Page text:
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Year-long effort to replace Libor in bonds may reward banks

The Bank of England(above) is championing the Sterling Overnight Interbank Average, or Sonia, as an alternative because it tracks the rates of actual overnight funding deals and is therefore considered harder to manipulate.

[LONDON] It took a full year for banks to design and sell a bond tied to the UK's replacement for Libor. Now the pioneers of that deal are preparing to use it as a model for a much broader client base.

They may have uncovered a lucrative opportunity. Such was the strength of demand when the European Investment Bank sold the Sonia-linked notes last month that it was able to raise £1 billion (S$1.8 billion), from a mooted target of at least £250 million. Order books on the deal, which was arranged by HSBC Holdings Plc, NatWest Markets, Royal Bank of Canada and TD Securities Inc, closed above £1.55 billion. The securities strengthened in the secondary market after the sale.

"We have a template," said Mark Byrne, director of syndicate at TD Securities, one of the first two banks brought in to conduct the EIB bond sale. "We can take, for the most part, what the EIB has done, and use it for other issuers willing to follow suit."

Nobody is saying the bond pipeline will immediately swell to bursting point. But more deals seem inevitable, given a global regulatory effort to shift pricing away from the London Interbank Offered Rate, known as Libor, after it emerged some lenders had been attempting to rig the gauge for years. The Bank of England is championing the Sterling Overnight Interbank Average, or Sonia, as an alternative because it tracks the rates of actual overnight funding deals and is therefore considered harder to manipulate.

It would be a welcome trend for bank syndicates that are seeking ways to boost revenue in fixed income, currencies and commodities amid a slowdown in trading. Adding to their woes, sales of high-grade corporate bonds in Europe fell 30 per cent to £149 billion in the first half. In contrast, sterling floating-rate issuance enjoyed the best opening half since 2009, with £22 billion of the securities priced, Bloomberg data show.

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The Sonia benchmark ought to replace Libor as "the norm" on floating-rate notes by 2019, said Asif Sherani, co-head of SSA and FIG DCM syndicate at HSBC, who helped arrange the EIB issue. "We are definitely pitching this to clients to make sure they understand how Sonia-linked floaters work," he said.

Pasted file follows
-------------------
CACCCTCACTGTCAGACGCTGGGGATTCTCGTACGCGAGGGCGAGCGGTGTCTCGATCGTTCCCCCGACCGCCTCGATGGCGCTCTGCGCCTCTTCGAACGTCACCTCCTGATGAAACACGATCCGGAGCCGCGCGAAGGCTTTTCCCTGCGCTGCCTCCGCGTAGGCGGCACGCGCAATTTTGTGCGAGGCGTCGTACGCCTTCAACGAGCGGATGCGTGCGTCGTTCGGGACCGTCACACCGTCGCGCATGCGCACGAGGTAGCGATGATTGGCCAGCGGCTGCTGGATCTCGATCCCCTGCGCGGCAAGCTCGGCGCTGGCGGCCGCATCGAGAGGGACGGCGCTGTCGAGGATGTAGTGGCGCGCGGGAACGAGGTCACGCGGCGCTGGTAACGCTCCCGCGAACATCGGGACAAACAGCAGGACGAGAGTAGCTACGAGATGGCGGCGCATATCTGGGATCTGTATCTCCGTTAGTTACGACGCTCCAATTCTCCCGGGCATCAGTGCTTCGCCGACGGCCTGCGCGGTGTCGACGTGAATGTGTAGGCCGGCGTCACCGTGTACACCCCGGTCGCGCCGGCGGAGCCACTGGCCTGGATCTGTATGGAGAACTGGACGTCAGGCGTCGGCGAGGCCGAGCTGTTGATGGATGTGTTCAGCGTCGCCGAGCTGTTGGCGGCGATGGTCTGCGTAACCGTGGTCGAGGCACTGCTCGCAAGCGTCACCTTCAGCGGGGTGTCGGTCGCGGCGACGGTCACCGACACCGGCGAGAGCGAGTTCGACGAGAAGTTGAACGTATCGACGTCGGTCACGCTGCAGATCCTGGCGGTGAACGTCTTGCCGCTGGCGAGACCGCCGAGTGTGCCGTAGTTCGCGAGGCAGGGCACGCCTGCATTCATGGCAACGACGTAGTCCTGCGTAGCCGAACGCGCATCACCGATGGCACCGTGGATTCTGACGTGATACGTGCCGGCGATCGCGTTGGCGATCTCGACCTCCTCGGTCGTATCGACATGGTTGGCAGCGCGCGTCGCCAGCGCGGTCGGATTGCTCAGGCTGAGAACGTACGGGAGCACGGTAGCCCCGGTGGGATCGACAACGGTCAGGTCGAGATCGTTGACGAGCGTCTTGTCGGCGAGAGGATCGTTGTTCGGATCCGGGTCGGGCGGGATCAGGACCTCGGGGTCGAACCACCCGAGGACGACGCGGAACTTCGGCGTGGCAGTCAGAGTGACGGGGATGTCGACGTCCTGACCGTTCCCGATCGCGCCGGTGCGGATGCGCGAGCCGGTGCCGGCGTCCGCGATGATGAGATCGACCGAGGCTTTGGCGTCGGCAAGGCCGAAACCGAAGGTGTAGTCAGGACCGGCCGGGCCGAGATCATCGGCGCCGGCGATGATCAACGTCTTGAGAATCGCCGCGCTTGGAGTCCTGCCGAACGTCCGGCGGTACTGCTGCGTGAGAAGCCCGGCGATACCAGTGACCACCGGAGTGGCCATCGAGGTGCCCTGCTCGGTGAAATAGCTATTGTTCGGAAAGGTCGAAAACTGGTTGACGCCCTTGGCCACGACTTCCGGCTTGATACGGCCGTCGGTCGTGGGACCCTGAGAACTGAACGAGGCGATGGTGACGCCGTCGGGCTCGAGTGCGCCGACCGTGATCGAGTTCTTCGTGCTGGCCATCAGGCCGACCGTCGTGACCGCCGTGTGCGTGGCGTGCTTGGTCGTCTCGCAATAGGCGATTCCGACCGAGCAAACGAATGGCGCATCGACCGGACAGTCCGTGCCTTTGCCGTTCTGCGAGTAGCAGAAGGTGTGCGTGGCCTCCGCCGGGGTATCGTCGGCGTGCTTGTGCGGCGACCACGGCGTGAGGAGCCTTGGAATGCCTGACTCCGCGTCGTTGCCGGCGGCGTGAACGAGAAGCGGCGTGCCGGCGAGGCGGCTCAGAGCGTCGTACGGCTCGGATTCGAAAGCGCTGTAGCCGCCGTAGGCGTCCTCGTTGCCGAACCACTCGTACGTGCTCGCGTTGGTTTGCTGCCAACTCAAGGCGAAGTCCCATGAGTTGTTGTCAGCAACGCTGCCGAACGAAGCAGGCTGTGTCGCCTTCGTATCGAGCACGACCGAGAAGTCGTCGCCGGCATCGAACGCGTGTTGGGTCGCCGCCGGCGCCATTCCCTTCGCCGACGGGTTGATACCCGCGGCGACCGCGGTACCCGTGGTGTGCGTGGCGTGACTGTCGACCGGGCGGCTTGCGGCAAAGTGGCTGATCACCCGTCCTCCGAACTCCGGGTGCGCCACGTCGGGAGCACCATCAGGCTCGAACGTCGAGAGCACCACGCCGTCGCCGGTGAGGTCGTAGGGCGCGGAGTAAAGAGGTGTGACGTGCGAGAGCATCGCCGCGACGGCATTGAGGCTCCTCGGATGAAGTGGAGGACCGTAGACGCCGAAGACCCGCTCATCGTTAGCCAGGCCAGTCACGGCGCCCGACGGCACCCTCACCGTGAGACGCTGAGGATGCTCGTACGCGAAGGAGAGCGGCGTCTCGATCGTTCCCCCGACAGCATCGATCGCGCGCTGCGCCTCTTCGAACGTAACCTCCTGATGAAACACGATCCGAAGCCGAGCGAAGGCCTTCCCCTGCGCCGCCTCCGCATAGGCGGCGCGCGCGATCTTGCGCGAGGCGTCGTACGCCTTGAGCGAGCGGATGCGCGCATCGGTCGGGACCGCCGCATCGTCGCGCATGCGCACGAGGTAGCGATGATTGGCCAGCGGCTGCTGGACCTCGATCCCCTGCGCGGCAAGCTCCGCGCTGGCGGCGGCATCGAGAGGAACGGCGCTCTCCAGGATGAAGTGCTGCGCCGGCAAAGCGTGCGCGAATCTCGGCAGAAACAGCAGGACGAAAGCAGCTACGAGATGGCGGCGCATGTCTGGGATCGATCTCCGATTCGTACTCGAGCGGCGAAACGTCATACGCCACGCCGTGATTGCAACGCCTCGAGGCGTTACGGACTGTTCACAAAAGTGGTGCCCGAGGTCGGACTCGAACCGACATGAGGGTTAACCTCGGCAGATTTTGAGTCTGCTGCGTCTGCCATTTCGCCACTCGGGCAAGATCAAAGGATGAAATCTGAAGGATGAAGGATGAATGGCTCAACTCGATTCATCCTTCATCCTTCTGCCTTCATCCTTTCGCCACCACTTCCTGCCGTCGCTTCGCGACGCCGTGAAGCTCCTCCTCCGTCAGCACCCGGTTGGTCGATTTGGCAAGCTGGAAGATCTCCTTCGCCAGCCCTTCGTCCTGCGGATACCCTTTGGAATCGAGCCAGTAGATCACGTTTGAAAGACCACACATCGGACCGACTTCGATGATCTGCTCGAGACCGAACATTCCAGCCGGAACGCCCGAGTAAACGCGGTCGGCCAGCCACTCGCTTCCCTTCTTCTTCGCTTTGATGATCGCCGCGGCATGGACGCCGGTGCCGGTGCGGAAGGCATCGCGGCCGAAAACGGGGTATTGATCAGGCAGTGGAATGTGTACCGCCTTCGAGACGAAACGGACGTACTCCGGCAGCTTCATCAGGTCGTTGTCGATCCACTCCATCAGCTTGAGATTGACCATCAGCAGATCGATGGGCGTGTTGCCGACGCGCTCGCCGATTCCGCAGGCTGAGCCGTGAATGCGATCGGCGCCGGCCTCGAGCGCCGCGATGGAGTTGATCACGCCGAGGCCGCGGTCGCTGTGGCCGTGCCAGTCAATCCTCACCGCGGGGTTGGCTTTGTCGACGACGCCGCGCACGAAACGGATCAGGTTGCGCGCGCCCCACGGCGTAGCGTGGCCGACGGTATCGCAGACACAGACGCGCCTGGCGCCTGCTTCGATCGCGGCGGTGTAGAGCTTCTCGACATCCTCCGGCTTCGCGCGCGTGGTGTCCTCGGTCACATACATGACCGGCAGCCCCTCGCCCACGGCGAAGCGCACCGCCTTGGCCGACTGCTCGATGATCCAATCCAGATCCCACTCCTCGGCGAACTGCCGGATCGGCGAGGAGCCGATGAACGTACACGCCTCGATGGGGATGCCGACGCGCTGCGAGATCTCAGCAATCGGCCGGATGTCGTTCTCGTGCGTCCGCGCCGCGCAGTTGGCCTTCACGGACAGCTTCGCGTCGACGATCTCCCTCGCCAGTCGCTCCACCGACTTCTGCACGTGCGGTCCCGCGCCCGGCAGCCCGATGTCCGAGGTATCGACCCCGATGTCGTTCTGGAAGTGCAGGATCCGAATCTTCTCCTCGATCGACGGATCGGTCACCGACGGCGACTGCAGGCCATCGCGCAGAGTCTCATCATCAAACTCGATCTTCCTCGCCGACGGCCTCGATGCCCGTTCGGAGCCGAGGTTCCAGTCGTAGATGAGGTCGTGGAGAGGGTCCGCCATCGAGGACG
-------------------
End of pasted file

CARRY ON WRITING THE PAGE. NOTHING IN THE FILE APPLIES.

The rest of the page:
That'll be music to the ears of regulators, including the BOE's Mark Carney, who have been warning of the challenges posed by a migration away from Libor, which still underpins US$370 trillion of instruments across various currencies. Officials said last year they'll stop compelling banks to submit Libor quotes after 2021.

"Market participants in every sector and market that use Libor now need to come together to identify and resolve issues, change business practices, and adopt alternative benchmarks," Mr Carney said at a conference in London in May. A reformed Sonia now forms the basis for £50 billion of transactions a day, he said, adding that he expected floating-rate bonds and loans using the benchmark to appear.

New York Federal Reserve President Bill Dudley called the shift away from Libor a "clear risk to financial stability" and a "monumental and complicated effort" that will "entail overcoming many obstacles."

Nonetheless, minutes from the latest industry-led working group on sterling risk-free reference rates released on Wednesday show members believe a "robust" term Sonia rate "could facilitate benchmark transition for an important set of end users," particularly in loan and debt capital markets.

The EIB notes, the first benchmark-sized securities tied to Sonia, took longer than usual to arrange. Computer systems and models needed to be adapted to support the pricing structure because interest on the Sonia-linked securities will be compounded daily. Such minutiae may slow the deal flow for other issuers.

Due to the complexity of the arrangements, "I don't think there's a trade due to happen" in the coming weeks, TD Securities' Byrne said. But an outline for future deals and a "realistic alternative" to Libor-linked floating rate note deals is now in place, which banks will probably join the supranational EIB in using. "I wouldn't be surprised to see covered bonds move this way at some point as well," he said.

The EIB's deal has made a winning start, with the notes' spread tightening about two and a half basis points to around 32.5 basis points since pricing on June 22, according to Bloomberg data.

In the US, Libor's administrators are fighting to preserve its status as the premier global benchmark for dollar-based assets with a shift to a so-called waterfall methodology. Investment-grade corporate bond sales in the U.S. so far this year have reached US$640 billion, down 10.4 per cent on the US$714 billion raised in the first half of 2017, data compiled by Bloomberg show.

Even "issuers based in the US that won't ever actually do a sterling trade" paid attention to the EIB sale, Mr Byrne said. They are "looking to see what they can learn from this for any future potential non-Libor FRNs in other markets."


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